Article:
More than one-quarter of working-age Arizona residents attended college but didn’t finish, a new report states.
The percentage of Arizona residents between the ages of 25 and 64 who went to college but didn’t complete their degree is nearly 26 percent. That’s higher than the national average of 21.5 percent, according to an annual report on post-secondary attainment released this week by the Lumina Foundation, an organization working to increase the portion of Americans with college degrees or other credentials.
In 2014, the last year for which complete data was available, 870,928 Arizona residents ages 25-64 went to college but didn’t finish, more than the number of those who received a bachelor’s degree. The report found 597,133 Arizona residents received a bachelor’s degree.
What’s more, the report ranks the Phoenix metropolitan area fourth among the 25 most-populous metro regions in the country with the lowest post-secondary attainment rates. Only 38.3 percent of residents of working age in the Phoenix-Mesa area have a degree or credential beyond high school.
“As the data in this report make clear, increasing overall attainment is not the only challenge Arizona faces,” the report states. “There are also significant gaps in attainment that must be closed.”
The report found attainment gaps in Arizona when data was broken down by race and ethnicity. For example, Hispanics had lower attainment rates than whites in 2014. Only 17.84 percent of Hispanics in the state between the ages of 25 and 64 had degrees, certificates or other post-secondary credentials. In contrast, the attainment rate for the state’s white population was 45.66 percent.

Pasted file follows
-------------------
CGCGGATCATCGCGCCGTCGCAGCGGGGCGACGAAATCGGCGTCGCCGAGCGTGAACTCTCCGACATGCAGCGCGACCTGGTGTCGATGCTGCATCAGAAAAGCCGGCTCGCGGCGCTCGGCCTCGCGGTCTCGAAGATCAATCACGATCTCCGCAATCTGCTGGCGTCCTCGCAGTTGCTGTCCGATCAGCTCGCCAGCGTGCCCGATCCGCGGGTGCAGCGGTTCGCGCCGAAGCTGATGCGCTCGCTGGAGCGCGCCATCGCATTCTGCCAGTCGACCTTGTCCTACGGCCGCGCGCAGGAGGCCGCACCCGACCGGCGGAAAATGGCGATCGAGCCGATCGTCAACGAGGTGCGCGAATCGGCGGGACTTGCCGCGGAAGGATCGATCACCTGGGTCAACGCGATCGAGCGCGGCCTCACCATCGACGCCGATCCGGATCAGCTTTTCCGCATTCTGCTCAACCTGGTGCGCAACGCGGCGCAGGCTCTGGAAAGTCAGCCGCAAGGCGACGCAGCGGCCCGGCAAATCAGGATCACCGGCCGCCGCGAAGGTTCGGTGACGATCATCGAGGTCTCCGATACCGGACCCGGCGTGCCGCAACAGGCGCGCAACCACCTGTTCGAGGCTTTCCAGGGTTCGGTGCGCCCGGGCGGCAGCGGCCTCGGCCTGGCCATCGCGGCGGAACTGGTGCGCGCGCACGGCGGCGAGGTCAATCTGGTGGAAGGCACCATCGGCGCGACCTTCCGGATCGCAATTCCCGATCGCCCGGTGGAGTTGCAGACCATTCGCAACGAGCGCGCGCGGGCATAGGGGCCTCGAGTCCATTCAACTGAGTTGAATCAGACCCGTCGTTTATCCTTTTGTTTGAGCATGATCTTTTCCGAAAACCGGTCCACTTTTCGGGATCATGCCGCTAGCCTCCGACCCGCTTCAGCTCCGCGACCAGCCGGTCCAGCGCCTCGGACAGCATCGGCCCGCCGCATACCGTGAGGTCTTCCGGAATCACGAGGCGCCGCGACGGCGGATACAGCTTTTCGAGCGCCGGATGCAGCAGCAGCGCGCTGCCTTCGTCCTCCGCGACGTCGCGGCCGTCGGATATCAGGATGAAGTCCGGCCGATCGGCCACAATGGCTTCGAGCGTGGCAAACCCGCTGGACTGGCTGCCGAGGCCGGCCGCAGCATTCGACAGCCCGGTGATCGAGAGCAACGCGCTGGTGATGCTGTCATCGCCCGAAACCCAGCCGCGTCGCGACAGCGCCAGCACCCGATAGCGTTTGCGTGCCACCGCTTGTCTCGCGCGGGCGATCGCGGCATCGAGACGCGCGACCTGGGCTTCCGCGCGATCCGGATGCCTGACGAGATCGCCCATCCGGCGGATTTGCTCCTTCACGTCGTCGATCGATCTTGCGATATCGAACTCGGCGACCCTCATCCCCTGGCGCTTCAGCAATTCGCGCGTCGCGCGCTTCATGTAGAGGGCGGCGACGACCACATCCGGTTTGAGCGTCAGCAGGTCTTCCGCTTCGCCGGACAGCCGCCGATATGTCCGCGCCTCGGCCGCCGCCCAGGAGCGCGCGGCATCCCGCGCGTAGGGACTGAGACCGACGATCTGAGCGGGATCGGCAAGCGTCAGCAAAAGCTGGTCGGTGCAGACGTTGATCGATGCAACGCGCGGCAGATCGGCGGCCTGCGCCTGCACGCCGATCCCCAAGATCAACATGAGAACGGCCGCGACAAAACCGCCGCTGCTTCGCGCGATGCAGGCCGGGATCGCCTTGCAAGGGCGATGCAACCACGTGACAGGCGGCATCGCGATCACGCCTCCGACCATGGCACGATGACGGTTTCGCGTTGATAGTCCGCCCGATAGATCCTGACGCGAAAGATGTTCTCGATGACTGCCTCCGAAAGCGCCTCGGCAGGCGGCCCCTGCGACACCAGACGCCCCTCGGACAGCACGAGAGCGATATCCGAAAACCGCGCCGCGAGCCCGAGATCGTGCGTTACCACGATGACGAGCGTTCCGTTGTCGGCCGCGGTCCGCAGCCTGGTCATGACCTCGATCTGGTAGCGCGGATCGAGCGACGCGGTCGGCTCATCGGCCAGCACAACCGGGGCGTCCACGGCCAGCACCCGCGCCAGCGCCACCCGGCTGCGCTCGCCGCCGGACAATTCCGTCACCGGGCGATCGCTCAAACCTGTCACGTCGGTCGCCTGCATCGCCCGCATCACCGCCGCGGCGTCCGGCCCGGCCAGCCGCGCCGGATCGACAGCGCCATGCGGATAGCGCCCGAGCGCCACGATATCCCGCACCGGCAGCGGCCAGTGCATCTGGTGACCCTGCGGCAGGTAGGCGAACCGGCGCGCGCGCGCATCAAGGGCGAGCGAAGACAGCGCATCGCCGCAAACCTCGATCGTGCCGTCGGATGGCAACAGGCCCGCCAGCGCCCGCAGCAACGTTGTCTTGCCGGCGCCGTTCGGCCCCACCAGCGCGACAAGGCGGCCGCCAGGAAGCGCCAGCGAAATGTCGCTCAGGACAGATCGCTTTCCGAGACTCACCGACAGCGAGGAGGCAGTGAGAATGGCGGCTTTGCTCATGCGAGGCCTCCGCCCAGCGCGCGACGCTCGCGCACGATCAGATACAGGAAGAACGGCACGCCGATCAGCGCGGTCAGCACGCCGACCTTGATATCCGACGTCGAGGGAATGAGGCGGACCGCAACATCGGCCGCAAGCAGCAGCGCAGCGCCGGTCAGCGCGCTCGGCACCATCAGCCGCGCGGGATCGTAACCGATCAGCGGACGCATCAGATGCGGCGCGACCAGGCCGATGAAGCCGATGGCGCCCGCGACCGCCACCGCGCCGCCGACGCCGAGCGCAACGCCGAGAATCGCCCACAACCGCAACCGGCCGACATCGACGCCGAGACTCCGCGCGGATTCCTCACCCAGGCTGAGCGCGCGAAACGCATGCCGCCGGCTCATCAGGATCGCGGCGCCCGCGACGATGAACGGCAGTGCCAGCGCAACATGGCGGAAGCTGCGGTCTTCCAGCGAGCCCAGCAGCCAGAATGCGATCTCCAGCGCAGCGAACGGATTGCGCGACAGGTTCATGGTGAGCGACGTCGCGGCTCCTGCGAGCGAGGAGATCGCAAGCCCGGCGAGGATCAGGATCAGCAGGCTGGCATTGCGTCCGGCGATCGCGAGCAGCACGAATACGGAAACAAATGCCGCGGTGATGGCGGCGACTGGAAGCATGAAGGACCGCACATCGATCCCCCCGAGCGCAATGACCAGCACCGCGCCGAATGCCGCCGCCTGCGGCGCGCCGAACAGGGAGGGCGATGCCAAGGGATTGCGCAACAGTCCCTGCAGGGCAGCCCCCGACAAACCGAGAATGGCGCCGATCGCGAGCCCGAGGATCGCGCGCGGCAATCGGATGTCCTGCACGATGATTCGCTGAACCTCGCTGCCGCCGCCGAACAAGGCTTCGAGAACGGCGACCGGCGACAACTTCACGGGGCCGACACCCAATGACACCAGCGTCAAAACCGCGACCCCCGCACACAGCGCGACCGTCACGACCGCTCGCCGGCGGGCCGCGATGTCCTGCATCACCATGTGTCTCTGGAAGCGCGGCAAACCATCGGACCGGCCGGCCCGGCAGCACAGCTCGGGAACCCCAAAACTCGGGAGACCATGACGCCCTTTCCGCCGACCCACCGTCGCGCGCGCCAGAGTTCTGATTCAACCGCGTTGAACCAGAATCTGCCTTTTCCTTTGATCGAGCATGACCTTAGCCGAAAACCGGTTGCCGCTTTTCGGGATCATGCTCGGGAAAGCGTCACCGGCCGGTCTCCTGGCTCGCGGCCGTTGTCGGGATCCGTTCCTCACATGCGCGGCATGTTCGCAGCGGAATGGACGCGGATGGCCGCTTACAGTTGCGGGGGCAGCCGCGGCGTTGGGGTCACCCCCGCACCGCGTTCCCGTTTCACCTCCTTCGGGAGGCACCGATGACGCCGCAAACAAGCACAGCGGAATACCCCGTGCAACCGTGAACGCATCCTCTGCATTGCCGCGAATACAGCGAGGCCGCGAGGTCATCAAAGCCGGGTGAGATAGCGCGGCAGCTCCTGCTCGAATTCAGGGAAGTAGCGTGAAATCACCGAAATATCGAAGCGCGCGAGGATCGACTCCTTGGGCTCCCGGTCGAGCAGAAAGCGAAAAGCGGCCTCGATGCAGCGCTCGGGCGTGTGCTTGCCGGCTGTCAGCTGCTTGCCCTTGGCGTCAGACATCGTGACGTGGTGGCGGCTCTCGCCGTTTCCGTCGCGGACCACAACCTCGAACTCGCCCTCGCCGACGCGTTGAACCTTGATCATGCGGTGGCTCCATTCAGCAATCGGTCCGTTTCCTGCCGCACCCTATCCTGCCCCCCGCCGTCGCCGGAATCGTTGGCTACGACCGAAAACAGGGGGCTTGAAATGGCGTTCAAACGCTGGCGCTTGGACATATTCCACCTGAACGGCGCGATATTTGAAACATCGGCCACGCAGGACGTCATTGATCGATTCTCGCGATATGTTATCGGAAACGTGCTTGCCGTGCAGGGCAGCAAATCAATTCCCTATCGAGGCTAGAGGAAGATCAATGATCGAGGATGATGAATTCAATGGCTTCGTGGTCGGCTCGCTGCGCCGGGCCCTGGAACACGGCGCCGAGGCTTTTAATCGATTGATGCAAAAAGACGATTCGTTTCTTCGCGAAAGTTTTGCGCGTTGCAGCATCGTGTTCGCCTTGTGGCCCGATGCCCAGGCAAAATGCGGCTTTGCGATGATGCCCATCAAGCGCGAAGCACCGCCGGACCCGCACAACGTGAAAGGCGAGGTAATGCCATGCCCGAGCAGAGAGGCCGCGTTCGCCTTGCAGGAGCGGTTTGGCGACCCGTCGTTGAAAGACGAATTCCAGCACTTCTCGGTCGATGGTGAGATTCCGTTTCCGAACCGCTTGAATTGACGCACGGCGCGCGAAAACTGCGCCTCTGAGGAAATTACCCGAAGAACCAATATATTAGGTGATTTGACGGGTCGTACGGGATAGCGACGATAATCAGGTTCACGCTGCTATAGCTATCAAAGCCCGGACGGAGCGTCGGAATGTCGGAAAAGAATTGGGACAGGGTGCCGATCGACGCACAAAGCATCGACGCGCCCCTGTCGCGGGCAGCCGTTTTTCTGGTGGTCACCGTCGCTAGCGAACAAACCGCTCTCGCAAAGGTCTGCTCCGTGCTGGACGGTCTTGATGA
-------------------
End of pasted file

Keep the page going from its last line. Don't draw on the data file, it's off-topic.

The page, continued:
For African Americans it was 33.77 percent, and for Native Americans it was 19.47 percent. Asian and Pacific Islanders had the highest attainment rate in Arizona, at 60.51 percent.
“Our nation will only thrive to the extent that we provide opportunities to the millions of Americans who need them,” said Jamie Merisotis, president and CEO of Lumina Foundation. “It’s up to all of us — policymakers, employers, educators, community members — to better support those not well served by the current system, including in ages 15-24, first-generation students, older working adults, and minority and low-income communities.”
Several other reports have found that many college students don’t graduate on time while some don’t attend college immediately after high-school graduation, which helps explain why the Lumina Foundation report began tracking education attainment of individuals age 25 and older. A recent report by Complete College America found only 36 percent of students pursuing a four-year bachelor’s degree graduate on time.
The Lumina Foundation has been tracking the portion of Americans with post-secondary education since 2009. That was the year it released its first nationwide post-secondary attainment report. It’s also the year it set an ambitious goal to increase the percentage of Americans with degrees, certificates, and other high-quality credentials to 60 percent by 2025.
As of 2014, the post-secondary attainment rate nationwide was 45.3 percent. The rate includes 25- to 64-year-olds with certificates that the Lumina Foundation determined to be “high quality.” This is the first year the group includes data on the number of Americans who hold such credentials.
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In Arizona, the overall post-secondary attainment rate — which includes those with high-quality certificates — was 48.8 percent in 2014. In 2008, the rate was 34.4 percent, but it didn’t include residents with high-quality certificates.
The Lumina Foundation estimates 10.9 million more Americans must complete post-secondary credentials to reach the 2025 goal. But the report notes, the United States “is not yet on track” to reach that goal and may fall short of reaching it if current rates of degree and certificate completion continue.
The report also points out that more Americans with a post-secondary education are needed to meet workforce demands. Currently, two-thirds of all jobs created require post-secondary education or training. Already, 2 million jobs are unfilled in the United States because there aren’t enough qualified people, according to the report.
“The recipe for 21st-century success is far more complex than it used to be, and the need for talent — all kinds of talent — is greater than ever,” Merisotis stated.